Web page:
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Media can help in the fight against age discrimination

By Susan Ryan - posted Monday, 1 July 2013

Forgetful. Slow. Inactive. Inflexible. Technophobic. Prone to illness. Unable to learn new things. Bad drivers. Vulnerable. Grumpy. Isolated. Lonely.

If I were to ask you which group of people these terms are often used to describe, I'm sure it would not take you long to arrive at 'older' people.

Yet, think of the 'older' people you know, and you will most likely come to realize that most, if not all of these terms, don't apply to them.


Then ask yourself what 'older' actually means, and, depending on your age, you will probably realize that it is a matter of perspective – that the idea of 'older' differs depending on your own age.

What does this tell you about these terms that are so often used to describe 'older' people? It tells you that they are stereotypes.

Then ask yourself - if these stereotypes are counter to your own experience, how are they being reinforced to you?

Think about it. It is most likely through the depictions you are exposed to in the media – advertising, TV shows and movies, current affairs programs, radio talk-back, newspapers and magazines.

Stereotypes are sweeping generalizations applied to an entire group of people – and in this case they are most definitely destructive.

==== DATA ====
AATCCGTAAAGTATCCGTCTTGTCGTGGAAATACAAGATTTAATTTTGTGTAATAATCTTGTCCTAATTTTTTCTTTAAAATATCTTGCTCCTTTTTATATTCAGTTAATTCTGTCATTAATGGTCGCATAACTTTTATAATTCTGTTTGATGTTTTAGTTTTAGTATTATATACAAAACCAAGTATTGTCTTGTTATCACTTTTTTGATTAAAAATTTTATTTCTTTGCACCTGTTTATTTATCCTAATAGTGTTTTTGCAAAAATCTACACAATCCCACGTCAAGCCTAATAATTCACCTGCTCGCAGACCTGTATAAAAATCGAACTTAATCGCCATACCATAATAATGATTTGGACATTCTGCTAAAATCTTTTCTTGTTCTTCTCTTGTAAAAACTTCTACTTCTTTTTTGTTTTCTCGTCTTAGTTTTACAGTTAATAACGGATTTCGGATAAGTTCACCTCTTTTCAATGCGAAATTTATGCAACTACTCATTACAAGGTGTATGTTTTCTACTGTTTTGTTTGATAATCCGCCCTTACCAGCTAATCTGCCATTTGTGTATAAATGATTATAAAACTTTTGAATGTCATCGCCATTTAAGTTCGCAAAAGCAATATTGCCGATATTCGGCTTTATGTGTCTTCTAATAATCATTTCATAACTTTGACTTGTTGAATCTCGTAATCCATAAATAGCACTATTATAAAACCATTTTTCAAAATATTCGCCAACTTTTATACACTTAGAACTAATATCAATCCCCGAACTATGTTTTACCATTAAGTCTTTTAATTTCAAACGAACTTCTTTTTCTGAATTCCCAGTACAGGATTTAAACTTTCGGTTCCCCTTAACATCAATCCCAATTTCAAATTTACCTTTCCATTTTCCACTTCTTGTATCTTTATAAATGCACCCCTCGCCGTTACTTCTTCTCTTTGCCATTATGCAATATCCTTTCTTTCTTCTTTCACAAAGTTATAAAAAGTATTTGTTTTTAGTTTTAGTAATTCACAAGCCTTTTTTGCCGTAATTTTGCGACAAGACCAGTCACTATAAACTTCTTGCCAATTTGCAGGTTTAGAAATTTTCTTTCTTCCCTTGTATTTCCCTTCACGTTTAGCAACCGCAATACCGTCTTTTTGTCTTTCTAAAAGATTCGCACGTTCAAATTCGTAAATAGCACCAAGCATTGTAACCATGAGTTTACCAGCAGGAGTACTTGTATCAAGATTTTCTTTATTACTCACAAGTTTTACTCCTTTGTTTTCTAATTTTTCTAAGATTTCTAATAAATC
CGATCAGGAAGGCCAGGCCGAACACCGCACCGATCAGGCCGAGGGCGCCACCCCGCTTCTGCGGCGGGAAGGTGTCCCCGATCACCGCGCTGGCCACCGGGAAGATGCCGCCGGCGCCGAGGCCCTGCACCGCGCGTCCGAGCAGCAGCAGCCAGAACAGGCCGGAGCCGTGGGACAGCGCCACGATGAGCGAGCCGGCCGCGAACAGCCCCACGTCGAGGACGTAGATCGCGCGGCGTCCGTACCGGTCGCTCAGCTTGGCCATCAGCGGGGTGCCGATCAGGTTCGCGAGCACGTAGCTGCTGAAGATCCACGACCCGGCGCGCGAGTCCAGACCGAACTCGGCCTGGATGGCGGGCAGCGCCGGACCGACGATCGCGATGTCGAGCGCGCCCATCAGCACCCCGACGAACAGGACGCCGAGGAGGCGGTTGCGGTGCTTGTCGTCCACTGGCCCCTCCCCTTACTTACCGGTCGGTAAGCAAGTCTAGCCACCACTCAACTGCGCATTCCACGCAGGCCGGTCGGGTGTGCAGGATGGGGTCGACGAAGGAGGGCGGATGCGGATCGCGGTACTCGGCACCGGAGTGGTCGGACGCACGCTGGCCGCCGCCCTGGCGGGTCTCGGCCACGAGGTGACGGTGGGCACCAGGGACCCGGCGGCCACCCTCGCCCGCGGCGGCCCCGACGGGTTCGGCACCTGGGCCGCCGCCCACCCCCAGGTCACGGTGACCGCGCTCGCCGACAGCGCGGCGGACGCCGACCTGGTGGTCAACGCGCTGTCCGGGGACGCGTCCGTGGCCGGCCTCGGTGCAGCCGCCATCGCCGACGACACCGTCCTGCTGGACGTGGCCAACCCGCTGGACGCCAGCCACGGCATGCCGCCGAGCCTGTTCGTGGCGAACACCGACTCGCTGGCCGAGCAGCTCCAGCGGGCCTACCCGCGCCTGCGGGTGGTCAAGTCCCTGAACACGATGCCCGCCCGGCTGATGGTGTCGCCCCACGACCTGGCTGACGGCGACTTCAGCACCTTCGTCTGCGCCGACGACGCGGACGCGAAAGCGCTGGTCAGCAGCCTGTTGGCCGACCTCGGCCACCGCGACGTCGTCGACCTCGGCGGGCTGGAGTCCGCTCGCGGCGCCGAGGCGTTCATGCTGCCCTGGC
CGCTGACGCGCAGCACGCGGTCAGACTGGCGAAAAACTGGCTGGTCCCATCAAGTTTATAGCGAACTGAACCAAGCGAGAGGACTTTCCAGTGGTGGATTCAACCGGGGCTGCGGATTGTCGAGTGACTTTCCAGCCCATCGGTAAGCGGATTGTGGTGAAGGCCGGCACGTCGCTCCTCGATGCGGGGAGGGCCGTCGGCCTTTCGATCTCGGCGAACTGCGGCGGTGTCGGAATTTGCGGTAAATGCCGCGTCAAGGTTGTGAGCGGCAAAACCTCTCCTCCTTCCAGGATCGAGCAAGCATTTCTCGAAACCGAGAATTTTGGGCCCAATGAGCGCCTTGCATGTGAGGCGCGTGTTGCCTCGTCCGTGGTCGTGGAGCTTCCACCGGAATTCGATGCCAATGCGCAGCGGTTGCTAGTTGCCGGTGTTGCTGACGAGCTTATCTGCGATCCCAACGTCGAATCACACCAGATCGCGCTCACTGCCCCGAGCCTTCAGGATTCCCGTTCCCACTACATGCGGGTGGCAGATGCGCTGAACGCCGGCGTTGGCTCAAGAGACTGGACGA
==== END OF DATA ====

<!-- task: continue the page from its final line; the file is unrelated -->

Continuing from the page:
I can say all this with authority because the Australian Human Rights Commission has just released findings from specially commissioned research that backs this up. Urbis Australia surveyed 2,020 male and female community respondents aged between 18 and 80 Australia-wide, conducted five focus groups over four age-group ranges and undertook comprehensive media, advertising and social media scans.


It found that our perceptions of the terms 'old' and 'elderly' move to older age-groups the older we get – that the younger people are, the younger they perceive the age threshold of 'old' and 'elderly' to be.

It found that the concept of 'ageing' carries predominantly negative connotations and that many Australians believe in a number of stereotypes about older people. People aged 18-24 are mostly likely to see them as 'sick', 'having difficulty learning complex tasks or new things' and 'not caring about their appearance'.

Perhaps, most surprisingly, it found that an astonishing 61% of Australians feel that the portrayal of older people in the media is 'unfair' and 47% feel the same way about the portrayal in advertising. Older people in the media are most often portrayed as frail, weak, victims or in poor health and the most common words used in relation to them in the media are 'forgetful, 'slow', 'frail', 'vulnerable', 'burden', 'grump' or 'sick'.

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Susan Ryan released the Australian Human Rights Commission's research report, "Fact or Fiction: Stereotypes of older Australians" last week. This article was first published in the Sydney Morning Herald.

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About the Author

The Hon Susan Ryan AO is Age Discrimination Commissioner at the Australian Human Rights Commission.

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